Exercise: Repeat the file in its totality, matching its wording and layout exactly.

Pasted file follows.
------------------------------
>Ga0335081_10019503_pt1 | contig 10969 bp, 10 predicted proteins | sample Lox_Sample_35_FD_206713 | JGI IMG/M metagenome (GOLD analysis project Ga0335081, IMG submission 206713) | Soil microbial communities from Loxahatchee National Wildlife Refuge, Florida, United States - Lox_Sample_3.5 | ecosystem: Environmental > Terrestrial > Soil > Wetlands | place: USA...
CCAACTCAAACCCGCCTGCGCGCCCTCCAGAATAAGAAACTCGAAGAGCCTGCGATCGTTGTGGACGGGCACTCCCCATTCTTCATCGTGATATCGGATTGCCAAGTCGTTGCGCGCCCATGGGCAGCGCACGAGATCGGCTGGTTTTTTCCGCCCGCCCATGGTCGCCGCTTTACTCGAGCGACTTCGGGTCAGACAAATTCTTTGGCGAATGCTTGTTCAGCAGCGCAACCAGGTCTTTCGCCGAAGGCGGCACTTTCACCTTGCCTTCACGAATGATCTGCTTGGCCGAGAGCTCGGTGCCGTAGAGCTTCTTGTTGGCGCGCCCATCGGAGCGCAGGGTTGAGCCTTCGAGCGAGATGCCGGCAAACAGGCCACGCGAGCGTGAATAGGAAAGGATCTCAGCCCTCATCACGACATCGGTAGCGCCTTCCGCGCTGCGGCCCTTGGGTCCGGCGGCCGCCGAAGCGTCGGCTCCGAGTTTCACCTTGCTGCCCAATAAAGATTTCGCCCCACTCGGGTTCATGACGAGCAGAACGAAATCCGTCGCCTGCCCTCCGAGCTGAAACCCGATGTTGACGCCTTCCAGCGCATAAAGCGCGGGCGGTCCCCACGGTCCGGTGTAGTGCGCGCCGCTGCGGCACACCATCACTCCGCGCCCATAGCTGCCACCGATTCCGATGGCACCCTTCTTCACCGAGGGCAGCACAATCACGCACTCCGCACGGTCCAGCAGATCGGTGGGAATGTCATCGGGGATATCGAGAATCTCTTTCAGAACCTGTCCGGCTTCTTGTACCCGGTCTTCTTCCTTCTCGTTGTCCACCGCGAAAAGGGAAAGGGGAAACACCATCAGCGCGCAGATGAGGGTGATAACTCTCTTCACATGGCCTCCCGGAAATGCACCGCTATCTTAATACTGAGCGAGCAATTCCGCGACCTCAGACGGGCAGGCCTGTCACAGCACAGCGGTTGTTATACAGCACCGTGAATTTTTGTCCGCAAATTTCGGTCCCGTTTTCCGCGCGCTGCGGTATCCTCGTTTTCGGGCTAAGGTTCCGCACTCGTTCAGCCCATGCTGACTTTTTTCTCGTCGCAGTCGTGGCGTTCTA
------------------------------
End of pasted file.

>Ga0335081_10019503_pt1 | contig 10969 bp, 10 predicted proteins | sample Lox_Sample_35_FD_206713 | JGI IMG/M metagenome (GOLD analysis project Ga0335081, IMG submission 206713) | Soil microbial communities from Loxahatchee National Wildlife Refuge, Florida, United States - Lox_Sample_3.5 | ecosystem: Environmental > Terrestrial > Soil > Wetlands | place: USA...
CCAACTCAAACCCGCCTGCGCGCCCTCCAGAATAAGAAACTCGAAGAGCCTGCGATCGTTGTGGACGGGCACTCCCCATTCTTCATCGTGATATCGGATTGCCAAGTCGTTGCGCGCCCATGGGCAGCGCACGAGATCGGCTGGTTTTTTCCGCCCGCCCATGGTCGCCGCTTTACTCGAGCGACTTCGGGTCAGACAAATTCTTTGGCGAATGCTTGTTCAGCAGCGCAACCAGGTCTTTCGCCGAAGGCGGCACTTTCACCTTGCCTTCACGAATGATCTGCTTGGCCGAGAGCTCGGTGCCGTAGAGCTTCTTGTTGGCGCGCCCATCGGAGCGCAGGGTTGAGCCTTCGAGCGAGATGCCGGCAAACAGGCCACGCGAGCGTGAATAGGAAAGGATCTCAGCCCTCATCACGACATCGGTAGCGCCTTCCGCGCTGCGGCCCTTGGGTCCGGCGGCCGCCGAAGCGTCGGCTCCGAGTTTCACCTTGCTGCCCAATAAAGATTTCGCCCCACTCGGGTTCATGACGAGCAGAACGAAATCCGTCGCCTGCCCTCCGAGCTGAAACCCGATGTTGACGCCTTCCAGCGCATAAAGCGCGGGCGGTCCCCACGGTCCGGTGTAGTGCGCGCCGCTGCGGCACACCATCACTCCGCGCCCATAGCTGCCACCGATTCCGATGGCACCCTTCTTCACCGAGGGCAGCACAATCACGCACTCCGCACGGTCCAGCAGATCGGTGGGAATGTCATCGGGGATATCGAGAATCTCTTTCAGAACCTGTCCGGCTTCTTGTACCCGGTCTTCTTCCTTCTCGTTGTCCACCGCGAAAAGGGAAAGGGGAAACACCATCAGCGCGCAGATGAGGGTGATAACTCTCTTCACATGGCCTCCCGGAAATGCACCGCTATCTTAATACTGAGCGAGCAATTCCGCGACCTCAGACGGGCAGGCCTGTCACAGCACAGCGGTTGTTATACAGCACCGTGAATTTTTGTCCGCAAATTTCGGTCCCGTTTTCCGCGCGCTGCGGTATCCTCGTTTTCGGGCTAAGGTTCCGCACTCGTTCAGCCCATGCTGACTTTTTTCTCGTCGCAGTCGTGGCGTTCTA